Mission of Unlikely Pilgrims-Dan
We are the most unlikely of pilgrims. We serve our nations, our communities and our cultures with a selfless love. However we do belong to these places. We are only serving these places as we journey to our home. By the Holy Spirit we were made to not belong here, so that we might be part of God’s redemptive plan to reclaim these places for his kingdom not yet come.
Our pilgrimage is quite unusual as we are not from the kingdom to which we are traveling. Having been born in this world, the Holy Spirit has born us again to a new world. CS Lewis paints a compelling metaphor with the Pevensy children who belonged to England in the 1940’s. In the moment Aslan brought them to Narnia, he made London foreign and Narnia home. Yet when they returned to London they had to live as Aslan’s representatives in a city that was now foreign. It was Christ who made the Roman world foreign to his disciples the moment he called them. As citizens of the New Jerusalem Peter, Paul, and John obeyed their authorities and suffered ignominy as outsiders, yet cared for the people around them. The Christian has hard work to do as he serves his king in a foreign land.
The Christian, however, is not alone on this journey. According to Augustine and Paul, the Christian is part of a historic pilgrim community called the Church which the Holy Spirit has built upon the Scriptures. The Church, the expression of Christ’s kingdom and culture, is a a home away from home for his people in every nation around the world and across the millennia since his ascension. Thus Christians should seek to learn from those who, in ages past, committed themselves to this same journey. For that matter literature, philosophy, art, music and a host of other disciplines provide ample opportunities through which to develop the wisdom necessary for remaining true citizens of Christ’s kingdom while living in the city of man. All these resources must be understood in the light of the Holy Scriptures which lay out the history, culture, theology, and philosophy of our heavenly citizenship.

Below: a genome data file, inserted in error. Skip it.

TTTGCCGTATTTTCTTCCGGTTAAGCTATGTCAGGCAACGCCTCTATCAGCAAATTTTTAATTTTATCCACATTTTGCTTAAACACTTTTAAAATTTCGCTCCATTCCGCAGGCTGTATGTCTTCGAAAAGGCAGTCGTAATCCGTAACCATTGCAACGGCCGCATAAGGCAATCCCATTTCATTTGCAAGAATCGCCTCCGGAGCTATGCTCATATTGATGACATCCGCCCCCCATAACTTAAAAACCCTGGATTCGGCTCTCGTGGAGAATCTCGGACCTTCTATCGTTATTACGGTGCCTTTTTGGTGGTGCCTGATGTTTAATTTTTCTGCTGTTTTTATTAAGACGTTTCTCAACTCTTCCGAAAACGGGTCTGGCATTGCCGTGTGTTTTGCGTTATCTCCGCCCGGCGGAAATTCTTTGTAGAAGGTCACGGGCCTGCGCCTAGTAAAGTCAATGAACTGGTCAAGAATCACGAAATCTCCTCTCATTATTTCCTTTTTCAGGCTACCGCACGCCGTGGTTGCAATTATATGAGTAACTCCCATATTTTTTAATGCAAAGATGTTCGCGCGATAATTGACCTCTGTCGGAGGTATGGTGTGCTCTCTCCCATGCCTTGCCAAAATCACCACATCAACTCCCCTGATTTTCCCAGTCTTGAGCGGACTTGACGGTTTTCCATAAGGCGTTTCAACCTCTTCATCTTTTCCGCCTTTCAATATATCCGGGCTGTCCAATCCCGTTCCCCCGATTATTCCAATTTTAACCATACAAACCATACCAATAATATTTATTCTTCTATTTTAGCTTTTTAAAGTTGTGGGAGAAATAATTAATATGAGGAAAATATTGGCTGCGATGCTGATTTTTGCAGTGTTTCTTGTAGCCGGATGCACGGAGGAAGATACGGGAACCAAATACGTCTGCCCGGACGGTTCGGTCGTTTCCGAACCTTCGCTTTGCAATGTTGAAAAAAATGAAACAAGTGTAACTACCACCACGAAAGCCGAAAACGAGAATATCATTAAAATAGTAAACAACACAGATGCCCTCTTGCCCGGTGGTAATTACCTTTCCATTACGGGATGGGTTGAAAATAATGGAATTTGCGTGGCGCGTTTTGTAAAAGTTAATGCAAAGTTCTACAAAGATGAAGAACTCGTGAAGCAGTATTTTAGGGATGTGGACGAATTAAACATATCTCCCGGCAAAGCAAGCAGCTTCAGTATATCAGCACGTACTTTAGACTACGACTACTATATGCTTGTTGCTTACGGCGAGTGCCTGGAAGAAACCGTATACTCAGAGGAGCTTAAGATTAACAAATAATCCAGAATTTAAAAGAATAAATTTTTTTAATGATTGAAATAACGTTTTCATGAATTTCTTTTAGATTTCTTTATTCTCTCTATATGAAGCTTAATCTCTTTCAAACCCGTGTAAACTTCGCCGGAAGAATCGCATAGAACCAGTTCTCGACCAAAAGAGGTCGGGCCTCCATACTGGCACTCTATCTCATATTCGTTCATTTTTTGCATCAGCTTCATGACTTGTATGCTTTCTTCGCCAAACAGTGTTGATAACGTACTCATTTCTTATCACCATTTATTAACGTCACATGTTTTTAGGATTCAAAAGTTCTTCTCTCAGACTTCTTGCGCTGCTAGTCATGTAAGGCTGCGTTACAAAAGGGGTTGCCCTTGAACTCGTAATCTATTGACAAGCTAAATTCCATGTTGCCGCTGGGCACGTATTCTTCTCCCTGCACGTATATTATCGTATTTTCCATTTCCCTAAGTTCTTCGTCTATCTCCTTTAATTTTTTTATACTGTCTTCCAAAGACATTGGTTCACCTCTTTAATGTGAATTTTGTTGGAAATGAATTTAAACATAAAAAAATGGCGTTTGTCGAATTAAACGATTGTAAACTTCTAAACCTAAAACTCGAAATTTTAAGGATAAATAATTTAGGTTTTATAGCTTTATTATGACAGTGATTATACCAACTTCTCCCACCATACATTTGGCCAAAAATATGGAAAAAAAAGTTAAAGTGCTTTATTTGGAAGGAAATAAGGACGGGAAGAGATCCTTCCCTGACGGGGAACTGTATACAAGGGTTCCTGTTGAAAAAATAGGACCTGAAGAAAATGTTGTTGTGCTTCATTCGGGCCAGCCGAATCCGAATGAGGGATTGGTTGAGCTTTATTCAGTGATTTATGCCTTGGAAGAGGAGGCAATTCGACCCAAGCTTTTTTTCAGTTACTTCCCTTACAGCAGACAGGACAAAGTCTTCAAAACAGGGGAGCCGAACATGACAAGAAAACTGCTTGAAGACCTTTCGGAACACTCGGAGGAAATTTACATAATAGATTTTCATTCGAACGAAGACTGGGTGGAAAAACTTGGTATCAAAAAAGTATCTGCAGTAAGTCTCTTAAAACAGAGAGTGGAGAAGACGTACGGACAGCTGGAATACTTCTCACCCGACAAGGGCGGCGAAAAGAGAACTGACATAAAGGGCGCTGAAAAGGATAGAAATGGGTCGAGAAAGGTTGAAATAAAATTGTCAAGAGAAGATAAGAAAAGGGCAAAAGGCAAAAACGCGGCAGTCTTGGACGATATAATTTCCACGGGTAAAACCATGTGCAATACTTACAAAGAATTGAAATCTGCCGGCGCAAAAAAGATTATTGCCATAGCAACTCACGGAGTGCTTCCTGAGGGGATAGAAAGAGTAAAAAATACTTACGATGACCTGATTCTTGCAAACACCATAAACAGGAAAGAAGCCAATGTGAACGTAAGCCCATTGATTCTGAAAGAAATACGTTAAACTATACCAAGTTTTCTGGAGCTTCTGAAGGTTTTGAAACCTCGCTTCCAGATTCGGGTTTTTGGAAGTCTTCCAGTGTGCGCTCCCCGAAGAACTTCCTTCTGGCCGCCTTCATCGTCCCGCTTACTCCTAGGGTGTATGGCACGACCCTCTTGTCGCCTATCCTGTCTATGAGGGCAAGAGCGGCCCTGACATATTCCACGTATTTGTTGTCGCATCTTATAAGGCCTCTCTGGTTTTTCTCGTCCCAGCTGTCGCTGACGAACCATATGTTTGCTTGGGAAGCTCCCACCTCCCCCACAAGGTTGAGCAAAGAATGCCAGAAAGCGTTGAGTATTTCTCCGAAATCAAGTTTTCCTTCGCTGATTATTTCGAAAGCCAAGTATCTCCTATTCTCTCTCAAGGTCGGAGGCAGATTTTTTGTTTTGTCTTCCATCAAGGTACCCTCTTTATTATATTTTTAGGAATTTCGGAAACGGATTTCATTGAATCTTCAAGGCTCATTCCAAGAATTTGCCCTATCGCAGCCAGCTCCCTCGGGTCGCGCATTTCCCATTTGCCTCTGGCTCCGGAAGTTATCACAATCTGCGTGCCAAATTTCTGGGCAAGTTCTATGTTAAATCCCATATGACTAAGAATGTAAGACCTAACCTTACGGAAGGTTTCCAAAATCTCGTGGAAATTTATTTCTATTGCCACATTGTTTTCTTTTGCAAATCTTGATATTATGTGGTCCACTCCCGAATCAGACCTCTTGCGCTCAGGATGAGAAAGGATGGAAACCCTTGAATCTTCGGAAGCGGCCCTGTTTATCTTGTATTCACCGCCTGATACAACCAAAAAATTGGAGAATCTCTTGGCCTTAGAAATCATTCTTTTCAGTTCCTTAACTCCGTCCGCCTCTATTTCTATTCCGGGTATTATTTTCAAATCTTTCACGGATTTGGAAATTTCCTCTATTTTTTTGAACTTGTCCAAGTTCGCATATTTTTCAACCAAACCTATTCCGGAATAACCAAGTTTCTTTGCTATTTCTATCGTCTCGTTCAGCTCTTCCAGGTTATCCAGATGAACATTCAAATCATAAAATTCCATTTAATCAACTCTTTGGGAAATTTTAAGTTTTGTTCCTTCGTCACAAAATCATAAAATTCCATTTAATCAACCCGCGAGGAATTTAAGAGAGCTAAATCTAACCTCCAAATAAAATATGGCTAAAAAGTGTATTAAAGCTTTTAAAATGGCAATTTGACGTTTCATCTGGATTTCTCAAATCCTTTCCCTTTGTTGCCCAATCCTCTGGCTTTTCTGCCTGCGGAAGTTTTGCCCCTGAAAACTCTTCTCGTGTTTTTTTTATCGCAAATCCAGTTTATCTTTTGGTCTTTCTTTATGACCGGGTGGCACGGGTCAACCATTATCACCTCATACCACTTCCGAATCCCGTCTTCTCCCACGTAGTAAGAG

Thus as unlikely pilgrims our responsibility is to navigate or negotiate the cities of man so that we remain true citizens of Christ’s kingdom while serving well the cities we temporarily inhabit. It might be the tendency of pilgrims to try to become the leaders of the world so that they might transform the kingdoms of this world into the kingdom of their God. But this is not the Christian position. We are ever foreigners. Through our jobs, our political engagement, and our social positions we work to achieve a diplomatic footing which allows us to advance the good causes our cultures take up while always remaining true to our King’s values. In one sense we are outsiders to both places of residence. We are outsiders to the cities of man that we must inhabit on pilgrimage, and expatriates to the kingdom of heaven we serve it in exile.
And so we are unlikely pilgrims on their way to an unlikely kingdom. We belong to the King of all creation who will not establish his final kingdom by annihilating all human kingdoms but rather by redeeming them through his sacrifice. We follow our King while we live in the nations that will one day be the nations of our God and King.
Mission of Unlikely Pilgrims-Mark
Why Unlikely Pilgrims
In a world that is becoming more polarized by the day and where there is so much vitriol online, we seek to provide a space for winsome dialogue. We desire to be a place where we embrace, Pilgrim theology (theologia viatorum) or as we like to call it, humble theology. The origins of pilgrim theology can be found in the writings of the apostle Paul in 1 Cor 13:12, “For now we see in a mirror dimly, but then face to face.” Paul informs us that our knowledge about the things of God in this life will always be inferior to what our knowledge will be in the heavenly realms. Rooted in Hebrews 13:14, “For here we do not have a permanent city, but we are looking for the city that is to come,” St Augustine picked up on this concept in his work, The City of God where he shows the believer is always on pilgrimage and seeking understanding while longing for their true heavenly homeland. Thomas Aquinas referred to this theology on pilgrimage as in via (on the way) as we seek our knowledge in patria, (in the heavenly home.)